I told you, I have been very fortunate lately.  My infant portrait sessions have been wonderful, all of the kids have been very calm and cooperative.  This one was kind of a reunion, I shot child life portraits of big brother a few years back, so it was fun to see him again.  He has grown so much and of course, I am sure he didn’t remember me, but we told him he did, and he at least pretended to remember me, so I felt good about that.

Here is the slideshow and a few examples of my favorite images from the infant portrait session.

I love watching the relationships between an infant and their older siblings.


Dad’s initials are the same as the infant’s initials.  This is dad’s cuff link.  It was a spur of the moment idea on dad’s part.  I liked the way it turned out.


This was a cute little blanket with a teddy bear head at the top.  A great photo to start a baby book, I thought.


Great-grandpa made the rocking-horse in the background.  This is the reason I advocate going into the baby’s space rather than going into a studio to photograph an infant portrait.  There are so many very important things that are missed.  I am always going to take important historical significance over cute portraits any day.


As I was photographing the baby on the floor, I noticed that dad was looking in with interest.  So I changed my angle and asked mom to join.  This to me is the perfect little story.


Here is great-grandpa with the boys and their respective rocking horses, both made by his hands.  I can’t think of a more important photo that I took that day.


This one speaks for itself.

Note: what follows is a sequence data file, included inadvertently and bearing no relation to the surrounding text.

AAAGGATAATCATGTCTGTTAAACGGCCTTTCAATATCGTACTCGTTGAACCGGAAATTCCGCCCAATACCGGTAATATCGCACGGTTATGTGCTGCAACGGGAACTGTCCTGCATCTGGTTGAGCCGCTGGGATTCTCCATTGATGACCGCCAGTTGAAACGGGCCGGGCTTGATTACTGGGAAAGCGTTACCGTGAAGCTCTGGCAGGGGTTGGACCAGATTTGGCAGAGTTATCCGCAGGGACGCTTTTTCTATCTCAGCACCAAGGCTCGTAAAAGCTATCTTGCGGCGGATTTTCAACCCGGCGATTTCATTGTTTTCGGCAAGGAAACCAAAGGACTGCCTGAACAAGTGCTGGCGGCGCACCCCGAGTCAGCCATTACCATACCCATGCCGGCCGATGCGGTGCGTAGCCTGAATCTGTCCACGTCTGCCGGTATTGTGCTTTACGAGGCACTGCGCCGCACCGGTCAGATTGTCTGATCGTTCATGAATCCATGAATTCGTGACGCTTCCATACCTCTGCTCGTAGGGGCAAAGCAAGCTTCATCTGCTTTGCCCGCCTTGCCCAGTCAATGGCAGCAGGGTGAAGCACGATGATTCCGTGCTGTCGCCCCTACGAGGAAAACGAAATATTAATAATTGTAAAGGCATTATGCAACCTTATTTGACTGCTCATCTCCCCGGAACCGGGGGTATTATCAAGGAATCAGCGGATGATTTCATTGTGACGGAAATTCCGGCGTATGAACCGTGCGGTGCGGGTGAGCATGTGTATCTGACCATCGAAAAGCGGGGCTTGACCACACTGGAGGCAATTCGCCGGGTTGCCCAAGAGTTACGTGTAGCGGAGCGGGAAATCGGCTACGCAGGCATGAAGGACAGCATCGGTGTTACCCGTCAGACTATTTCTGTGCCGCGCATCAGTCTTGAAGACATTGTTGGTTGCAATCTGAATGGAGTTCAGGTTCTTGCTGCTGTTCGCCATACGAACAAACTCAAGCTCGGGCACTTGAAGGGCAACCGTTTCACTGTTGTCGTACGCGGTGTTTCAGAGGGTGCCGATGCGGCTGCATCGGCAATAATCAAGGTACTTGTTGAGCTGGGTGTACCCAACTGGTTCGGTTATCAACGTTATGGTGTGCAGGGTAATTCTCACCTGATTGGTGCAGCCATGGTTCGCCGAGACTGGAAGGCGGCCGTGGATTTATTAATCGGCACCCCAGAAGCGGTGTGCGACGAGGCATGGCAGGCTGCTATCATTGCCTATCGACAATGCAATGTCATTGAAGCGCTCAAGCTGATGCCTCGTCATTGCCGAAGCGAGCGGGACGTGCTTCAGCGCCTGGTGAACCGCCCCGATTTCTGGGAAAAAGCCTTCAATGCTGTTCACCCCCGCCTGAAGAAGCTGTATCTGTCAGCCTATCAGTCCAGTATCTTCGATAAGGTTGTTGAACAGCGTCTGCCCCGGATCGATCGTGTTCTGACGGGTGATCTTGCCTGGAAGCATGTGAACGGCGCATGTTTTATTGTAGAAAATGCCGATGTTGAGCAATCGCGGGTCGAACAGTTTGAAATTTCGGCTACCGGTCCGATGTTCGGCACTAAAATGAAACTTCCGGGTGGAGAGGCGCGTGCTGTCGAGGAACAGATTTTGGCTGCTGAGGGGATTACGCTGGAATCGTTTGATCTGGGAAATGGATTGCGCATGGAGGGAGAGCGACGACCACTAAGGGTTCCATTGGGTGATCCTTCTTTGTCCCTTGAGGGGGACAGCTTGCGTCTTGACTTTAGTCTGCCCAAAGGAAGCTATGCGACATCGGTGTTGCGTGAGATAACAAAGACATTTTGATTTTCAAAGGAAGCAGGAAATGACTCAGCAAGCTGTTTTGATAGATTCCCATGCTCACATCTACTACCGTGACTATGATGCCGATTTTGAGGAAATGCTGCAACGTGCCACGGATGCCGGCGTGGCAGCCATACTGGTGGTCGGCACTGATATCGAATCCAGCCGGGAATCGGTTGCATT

Big brother was getting a bit bored of the photoshoot, so I took a few minutes to goof around with him and do something he thought was super fun.  When I suggested he climb into a pile of his stuffed animals, his eyes lit up.  I don’t think his parents knew about this photo at the time, I think it is a surprise for them.  I think they will like it.


Random hats came out.  I though this one was a winner.


There is always the photos of the small little hands contrasted with the parent’s hands, but I like to push the limits of that photo and get something a little different with some unique framing and compositions.  This requires a lot of attempts with a large number of failures because the baby is often moving a lightning speeds, but there are always some successes.



I had to wait for the crying with this little guy as well.  He was such a pleasant little baby.  But I think I got a good one.


As we wrapped up the evening portrait session, the family started winding down and turned on the FOX News Network.  Big brother (only 4 or 5) was completely engrossed in whatever Bill O’Reilly was saying.  There’s a future politician for you.


And I couldn’t have asked for a better wrap up photo than this one.  Great-grandpa and great-grandma relaxing with the baby.  You couldn’t get this photo in a studio, no matter how much planning you did.   Studios are great for formulaic portraits and perfect lighting, but they don’t lend themselves to capturing life.  And as Henri Cartier-Bresson said, “photography is nothing, it’s life that interests me.”